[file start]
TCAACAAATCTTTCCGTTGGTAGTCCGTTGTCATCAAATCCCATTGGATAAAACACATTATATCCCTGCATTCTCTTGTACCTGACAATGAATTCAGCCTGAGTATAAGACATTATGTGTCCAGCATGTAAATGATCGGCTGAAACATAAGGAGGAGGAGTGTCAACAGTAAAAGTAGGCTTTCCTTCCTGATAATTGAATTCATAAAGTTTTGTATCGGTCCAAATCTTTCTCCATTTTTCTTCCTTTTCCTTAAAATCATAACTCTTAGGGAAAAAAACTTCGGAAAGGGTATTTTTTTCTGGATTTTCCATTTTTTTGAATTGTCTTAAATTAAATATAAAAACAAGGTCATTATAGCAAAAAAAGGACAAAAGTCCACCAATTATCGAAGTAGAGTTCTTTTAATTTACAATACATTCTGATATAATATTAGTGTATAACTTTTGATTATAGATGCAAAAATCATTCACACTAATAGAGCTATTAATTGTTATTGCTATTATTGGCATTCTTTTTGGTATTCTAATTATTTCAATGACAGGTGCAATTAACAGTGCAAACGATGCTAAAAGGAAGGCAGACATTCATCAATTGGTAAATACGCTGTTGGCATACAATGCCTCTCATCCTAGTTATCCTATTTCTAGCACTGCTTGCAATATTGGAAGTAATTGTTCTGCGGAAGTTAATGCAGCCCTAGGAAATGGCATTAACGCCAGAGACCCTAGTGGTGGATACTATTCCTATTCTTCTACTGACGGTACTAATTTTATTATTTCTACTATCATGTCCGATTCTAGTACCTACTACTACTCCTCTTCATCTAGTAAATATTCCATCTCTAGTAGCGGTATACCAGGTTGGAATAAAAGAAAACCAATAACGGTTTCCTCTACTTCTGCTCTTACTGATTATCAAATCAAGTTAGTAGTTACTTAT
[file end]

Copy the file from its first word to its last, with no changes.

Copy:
TCAACAAATCTTTCCGTTGGTAGTCCGTTGTCATCAAATCCCATTGGATAAAACACATTATATCCCTGCATTCTCTTGTACCTGACAATGAATTCAGCCTGAGTATAAGACATTATGTGTCCAGCATGTAAATGATCGGCTGAAACATAAGGAGGAGGAGTGTCAACAGTAAAAGTAGGCTTTCCTTCCTGATAATTGAATTCATAAAGTTTTGTATCGGTCCAAATCTTTCTCCATTTTTCTTCCTTTTCCTTAAAATCATAACTCTTAGGGAAAAAAACTTCGGAAAGGGTATTTTTTTCTGGATTTTCCATTTTTTTGAATTGTCTTAAATTAAATATAAAAACAAGGTCATTATAGCAAAAAAAGGACAAAAGTCCACCAATTATCGAAGTAGAGTTCTTTTAATTTACAATACATTCTGATATAATATTAGTGTATAACTTTTGATTATAGATGCAAAAATCATTCACACTAATAGAGCTATTAATTGTTATTGCTATTATTGGCATTCTTTTTGGTATTCTAATTATTTCAATGACAGGTGCAATTAACAGTGCAAACGATGCTAAAAGGAAGGCAGACATTCATCAATTGGTAAATACGCTGTTGGCATACAATGCCTCTCATCCTAGTTATCCTATTTCTAGCACTGCTTGCAATATTGGAAGTAATTGTTCTGCGGAAGTTAATGCAGCCCTAGGAAATGGCATTAACGCCAGAGACCCTAGTGGTGGATACTATTCCTATTCTTCTACTGACGGTACTAATTTTATTATTTCTACTATCATGTCCGATTCTAGTACCTACTACTACTCCTCTTCATCTAGTAAATATTCCATCTCTAGTAGCGGTATACCAGGTTGGAATAAAAGAAAACCAATAACGGTTTCCTCTACTTCTGCTCTTACTGATTATCAAATCAAGTTAGTAGTTACTTAT